Politics & Policy

Christians, Moral Hazards, and Roy Moore

Roy Moore speaks at a Veterans Day program in Vestavia Hills, Ala. (Reuters photo: Marvin Gentry)
Prominent social-conservative leaders would do well to steer clear of the Alabama Senate race.

Editor’s Note: This piece has been amended since its initial publication.

This week, while campaigning in an Alabama church — as a Bible-believing Christian, I’ll note that this story is already off to a questionable start — Judge Roy Moore, the state’s embattled Republican Senate candidate, faced down a rather spirited heckler. “The entire time, all the girls are lying?” the man shouted, right before he was escorted out of the event. “Why would they lie?”

If you’ve been following our very depressing national news cycle, you know the story: Moore, age 70, has faced multiple accusations of sexual misconduct dating back four decades, two of them involving underage girls, including one alleged assault of a fourteen-year-old. No charges have been filed, and that’s unlikely to change; the statute of limitations on any potential crimes stemming from the allegations appears to have long ago expired. Moore, for his part, argues that his accusers are part of a coordinated hit job orchestrated by Washington-establishment insiders. “They don’t want to hear about God,” he declared this week. “And they don’t want to hear about the Constitution of the United States and its foundational principles in God.”

We’ll get back to the Constitution — and Moore’s understanding of it — in a moment. But for now, let’s hear what the pastor of the church said, his doughy chin raised high, once the heckler had been neatly dispatched: “I would remind everyone,” he sniffed, “that this is a worship service.”

One could laugh, or cry, or marvel at how much this strange episode eerily resembles a cut-rate, mawkish cable-TV stereotype of a benighted Southern church. A “worship service?” It was a clear-cut campaign event! (To be fair, these days, many Christian leaders certainly seem bent on worship . . . but for an alarming number, it’s often at the altar of our nation’s tragicomic politics.)

I’ll get this out the way: If you’re in Alabama and you want to vote for Roy Moore, vote for Roy Moore. But let’s at least try to keep things real: If you vote for Moore, you’re doing it because he’s not a Democrat, rather than because he’s some holy soldier on a special mission for God.

Bizarrely, many high-profile Christian leaders seem hell-bent on convincing America that Moore is just that. Jerry Falwell Jr. recently threw in his support for Moore. Radio host and author Eric Metaxas has vigorously promoted theological defenses of why Christians can vote for Moore. Franklin Graham, who took the time to rip Matt Lauer for his “sin” on Twitter, is decidedly more sanguine in his defense of Moore: “Whoever is without sin, let them throw the first stone.”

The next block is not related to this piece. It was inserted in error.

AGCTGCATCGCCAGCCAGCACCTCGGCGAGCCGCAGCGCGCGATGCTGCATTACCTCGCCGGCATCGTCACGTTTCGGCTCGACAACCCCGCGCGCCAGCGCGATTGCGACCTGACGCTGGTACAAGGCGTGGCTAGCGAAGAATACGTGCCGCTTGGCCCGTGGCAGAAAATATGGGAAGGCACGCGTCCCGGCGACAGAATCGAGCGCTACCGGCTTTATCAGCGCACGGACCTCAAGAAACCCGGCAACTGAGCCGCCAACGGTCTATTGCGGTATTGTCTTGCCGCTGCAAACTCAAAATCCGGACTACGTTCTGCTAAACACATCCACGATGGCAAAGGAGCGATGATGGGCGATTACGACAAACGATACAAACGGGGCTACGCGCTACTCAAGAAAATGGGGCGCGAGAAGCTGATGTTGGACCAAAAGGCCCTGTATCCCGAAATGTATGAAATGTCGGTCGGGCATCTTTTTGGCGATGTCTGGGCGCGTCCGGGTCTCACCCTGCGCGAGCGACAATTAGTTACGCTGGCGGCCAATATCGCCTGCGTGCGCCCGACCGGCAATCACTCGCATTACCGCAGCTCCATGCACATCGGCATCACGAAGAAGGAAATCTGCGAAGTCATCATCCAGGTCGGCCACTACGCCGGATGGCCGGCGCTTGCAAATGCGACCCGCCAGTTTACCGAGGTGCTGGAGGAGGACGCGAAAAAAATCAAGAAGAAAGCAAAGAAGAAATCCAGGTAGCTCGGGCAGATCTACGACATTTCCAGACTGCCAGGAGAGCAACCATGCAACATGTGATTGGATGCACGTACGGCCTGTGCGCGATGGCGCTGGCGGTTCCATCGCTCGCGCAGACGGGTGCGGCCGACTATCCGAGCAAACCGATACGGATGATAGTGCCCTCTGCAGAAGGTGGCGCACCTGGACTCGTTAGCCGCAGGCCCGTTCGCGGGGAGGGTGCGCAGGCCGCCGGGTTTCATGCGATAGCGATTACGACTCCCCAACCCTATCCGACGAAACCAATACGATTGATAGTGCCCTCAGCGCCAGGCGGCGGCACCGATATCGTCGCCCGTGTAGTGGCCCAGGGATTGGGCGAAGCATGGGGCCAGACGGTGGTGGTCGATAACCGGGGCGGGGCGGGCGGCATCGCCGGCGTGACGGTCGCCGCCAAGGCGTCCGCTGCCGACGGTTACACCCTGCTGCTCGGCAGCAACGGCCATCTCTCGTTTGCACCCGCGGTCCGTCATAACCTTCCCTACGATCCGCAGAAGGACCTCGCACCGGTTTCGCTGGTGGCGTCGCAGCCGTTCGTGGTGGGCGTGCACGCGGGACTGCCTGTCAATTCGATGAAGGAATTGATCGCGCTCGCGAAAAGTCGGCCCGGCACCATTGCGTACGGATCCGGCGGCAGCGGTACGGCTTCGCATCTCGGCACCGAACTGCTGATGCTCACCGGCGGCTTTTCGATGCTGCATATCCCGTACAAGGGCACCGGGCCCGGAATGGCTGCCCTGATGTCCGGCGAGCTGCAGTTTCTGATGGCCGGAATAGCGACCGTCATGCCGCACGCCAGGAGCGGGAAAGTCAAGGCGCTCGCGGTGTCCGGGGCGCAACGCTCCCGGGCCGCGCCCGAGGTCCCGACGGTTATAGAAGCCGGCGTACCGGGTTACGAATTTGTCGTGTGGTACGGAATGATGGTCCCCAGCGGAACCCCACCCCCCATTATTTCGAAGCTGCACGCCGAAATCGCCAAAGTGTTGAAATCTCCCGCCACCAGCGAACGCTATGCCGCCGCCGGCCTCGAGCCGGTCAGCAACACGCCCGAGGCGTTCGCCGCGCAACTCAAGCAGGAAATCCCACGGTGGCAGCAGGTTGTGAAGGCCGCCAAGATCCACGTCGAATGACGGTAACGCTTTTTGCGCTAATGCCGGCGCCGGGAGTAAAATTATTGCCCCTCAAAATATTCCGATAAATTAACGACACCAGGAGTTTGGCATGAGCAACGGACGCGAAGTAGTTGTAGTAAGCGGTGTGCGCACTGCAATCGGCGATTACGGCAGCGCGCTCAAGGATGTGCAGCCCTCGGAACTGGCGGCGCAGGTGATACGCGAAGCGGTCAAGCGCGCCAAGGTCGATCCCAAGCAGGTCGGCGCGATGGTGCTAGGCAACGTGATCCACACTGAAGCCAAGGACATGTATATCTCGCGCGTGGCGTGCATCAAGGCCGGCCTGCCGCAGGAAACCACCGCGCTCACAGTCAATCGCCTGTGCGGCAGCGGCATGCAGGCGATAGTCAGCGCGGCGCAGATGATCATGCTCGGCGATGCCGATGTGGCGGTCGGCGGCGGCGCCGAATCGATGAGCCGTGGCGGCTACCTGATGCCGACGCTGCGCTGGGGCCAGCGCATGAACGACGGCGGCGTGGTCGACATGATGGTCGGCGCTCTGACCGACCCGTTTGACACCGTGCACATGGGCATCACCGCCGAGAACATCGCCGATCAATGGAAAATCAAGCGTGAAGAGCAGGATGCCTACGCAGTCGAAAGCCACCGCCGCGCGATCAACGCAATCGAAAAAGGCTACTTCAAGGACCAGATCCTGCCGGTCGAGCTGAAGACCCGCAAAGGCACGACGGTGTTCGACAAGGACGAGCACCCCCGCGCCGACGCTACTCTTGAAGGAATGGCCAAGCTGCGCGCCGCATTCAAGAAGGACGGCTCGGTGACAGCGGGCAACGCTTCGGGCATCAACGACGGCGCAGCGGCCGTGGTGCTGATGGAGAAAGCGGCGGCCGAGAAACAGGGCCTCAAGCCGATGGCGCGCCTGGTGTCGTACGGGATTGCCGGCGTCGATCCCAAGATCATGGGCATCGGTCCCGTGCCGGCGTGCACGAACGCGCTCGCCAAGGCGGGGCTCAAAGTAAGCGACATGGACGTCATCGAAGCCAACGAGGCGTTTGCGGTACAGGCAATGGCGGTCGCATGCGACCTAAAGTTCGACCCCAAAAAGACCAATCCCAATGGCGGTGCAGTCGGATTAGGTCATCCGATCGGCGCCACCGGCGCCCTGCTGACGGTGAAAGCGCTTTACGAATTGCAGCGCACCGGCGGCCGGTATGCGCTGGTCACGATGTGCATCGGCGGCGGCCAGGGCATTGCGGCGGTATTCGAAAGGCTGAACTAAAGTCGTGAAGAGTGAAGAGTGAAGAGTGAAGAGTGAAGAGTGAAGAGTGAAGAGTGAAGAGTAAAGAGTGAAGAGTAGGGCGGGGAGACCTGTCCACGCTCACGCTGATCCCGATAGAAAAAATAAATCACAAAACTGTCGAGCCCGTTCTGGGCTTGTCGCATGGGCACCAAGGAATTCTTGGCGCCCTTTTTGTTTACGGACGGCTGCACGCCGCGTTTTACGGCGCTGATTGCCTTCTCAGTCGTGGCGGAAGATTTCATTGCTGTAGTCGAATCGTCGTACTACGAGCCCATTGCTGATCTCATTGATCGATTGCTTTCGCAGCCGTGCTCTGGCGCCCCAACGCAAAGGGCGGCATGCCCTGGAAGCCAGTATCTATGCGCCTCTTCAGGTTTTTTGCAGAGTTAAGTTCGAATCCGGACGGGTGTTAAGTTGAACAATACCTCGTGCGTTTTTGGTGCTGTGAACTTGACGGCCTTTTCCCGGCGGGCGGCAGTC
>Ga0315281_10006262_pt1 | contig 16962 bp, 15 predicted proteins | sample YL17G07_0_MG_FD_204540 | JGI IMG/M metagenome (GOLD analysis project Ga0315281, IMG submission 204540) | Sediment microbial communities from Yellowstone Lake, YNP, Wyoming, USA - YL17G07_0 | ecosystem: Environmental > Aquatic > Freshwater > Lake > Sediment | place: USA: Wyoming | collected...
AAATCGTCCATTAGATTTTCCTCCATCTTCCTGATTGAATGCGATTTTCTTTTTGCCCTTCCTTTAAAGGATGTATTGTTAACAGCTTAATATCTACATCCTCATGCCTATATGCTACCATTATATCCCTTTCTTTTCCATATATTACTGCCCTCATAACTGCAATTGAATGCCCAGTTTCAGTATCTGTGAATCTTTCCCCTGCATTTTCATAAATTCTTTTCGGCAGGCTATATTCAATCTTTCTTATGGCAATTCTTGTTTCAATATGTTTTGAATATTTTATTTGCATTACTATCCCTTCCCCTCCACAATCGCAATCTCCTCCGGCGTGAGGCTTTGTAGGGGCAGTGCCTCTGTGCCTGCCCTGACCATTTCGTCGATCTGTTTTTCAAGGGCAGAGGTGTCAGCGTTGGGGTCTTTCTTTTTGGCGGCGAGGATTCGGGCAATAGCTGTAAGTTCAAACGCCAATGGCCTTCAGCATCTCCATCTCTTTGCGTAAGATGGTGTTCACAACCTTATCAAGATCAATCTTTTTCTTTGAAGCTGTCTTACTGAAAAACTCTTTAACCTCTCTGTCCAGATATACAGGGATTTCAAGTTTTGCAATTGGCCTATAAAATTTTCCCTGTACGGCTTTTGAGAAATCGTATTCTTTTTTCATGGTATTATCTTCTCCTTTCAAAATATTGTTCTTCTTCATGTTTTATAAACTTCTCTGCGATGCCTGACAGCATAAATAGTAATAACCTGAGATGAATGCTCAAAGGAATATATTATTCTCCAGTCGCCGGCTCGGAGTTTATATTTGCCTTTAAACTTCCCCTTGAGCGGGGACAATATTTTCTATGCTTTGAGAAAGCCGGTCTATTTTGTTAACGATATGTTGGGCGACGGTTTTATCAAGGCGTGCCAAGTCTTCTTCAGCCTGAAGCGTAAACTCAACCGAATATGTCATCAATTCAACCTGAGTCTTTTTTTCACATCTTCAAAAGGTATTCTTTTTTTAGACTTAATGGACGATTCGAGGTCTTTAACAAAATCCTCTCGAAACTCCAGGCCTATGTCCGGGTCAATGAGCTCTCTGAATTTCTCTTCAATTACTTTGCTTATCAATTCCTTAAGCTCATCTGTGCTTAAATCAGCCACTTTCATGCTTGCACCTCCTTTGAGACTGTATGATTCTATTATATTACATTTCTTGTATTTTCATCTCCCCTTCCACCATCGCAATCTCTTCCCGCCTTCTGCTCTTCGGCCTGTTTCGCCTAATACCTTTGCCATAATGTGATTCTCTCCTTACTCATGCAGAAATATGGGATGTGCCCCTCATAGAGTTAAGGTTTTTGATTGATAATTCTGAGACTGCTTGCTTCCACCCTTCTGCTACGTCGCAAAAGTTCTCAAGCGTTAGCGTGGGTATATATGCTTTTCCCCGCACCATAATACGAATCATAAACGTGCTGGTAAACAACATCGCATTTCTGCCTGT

Personally, I would suggest a different scripture, from Proverbs: “Those who guard their mouths and their tongues keep themselves from calamity.” Seriously, Christian leaders: It’s okay to occasionally zip it when it comes to politics. There are better ways to be a witness for Christ than inserting yourself into a cringe-worthy Alabama Senate race. But don’t tell that to Dr. James Dobson, the highly respected leader of Focus on the Family, who recently cut this doozy of a radio ad: “You know, last November I believe God gave America another chance with the election of Donald J. Trump. But he now needs the presence and leadership of Judge Roy Moore to make America great again.”

Excuse me for a moment, as I may have blown a gasket just typing that. First of all, is it Donald Trump or God who “needs” Roy Moore in the Senate? Also, isn’t this all just a tad presumptuous? How is Dr. Dobson so sure that God’s plan matches his personal plan? The Bible, in fact, tells us that God’s plans often clash with our own.

In any case, Roy Moore is ahead in the polls, so I suppose his supporters can breathe easy for now. In the meantime, Democrats might want to shelve some of their Alabama-related smugness. To a significant segment of the population, their party is so unpalatable that people will vote for a guy who once, while dressed like a dime-store cowboy, halfheartedly whipped out a gun at a rally and almost pointed it at the crowd. Instead of their candidate, who is largely known for his abortion fandom, Alabama voters will probably elect a person who claimed that there was sharia law “in Illinois, Indiana — up there, I don’t know,” sometimes seems confused about basic legal concepts despite his decades-long career in the law, has somehow focused our national discussion on the propriety of adults dating minors, and who was once reportedly almost banned from a shopping mall.

Life is never boring, is it? We’ll see what December 12 holds. Only heaven knows.


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Heather Wilhelm is a columnist for National Review. Her work has also appeared in the Wall Street Journal, the Chicago Tribune, RealClearPolitics, the Washington Examiner, Commentary magazine, the Dallas Morning News, the Miami Herald, and the Kansas City Star


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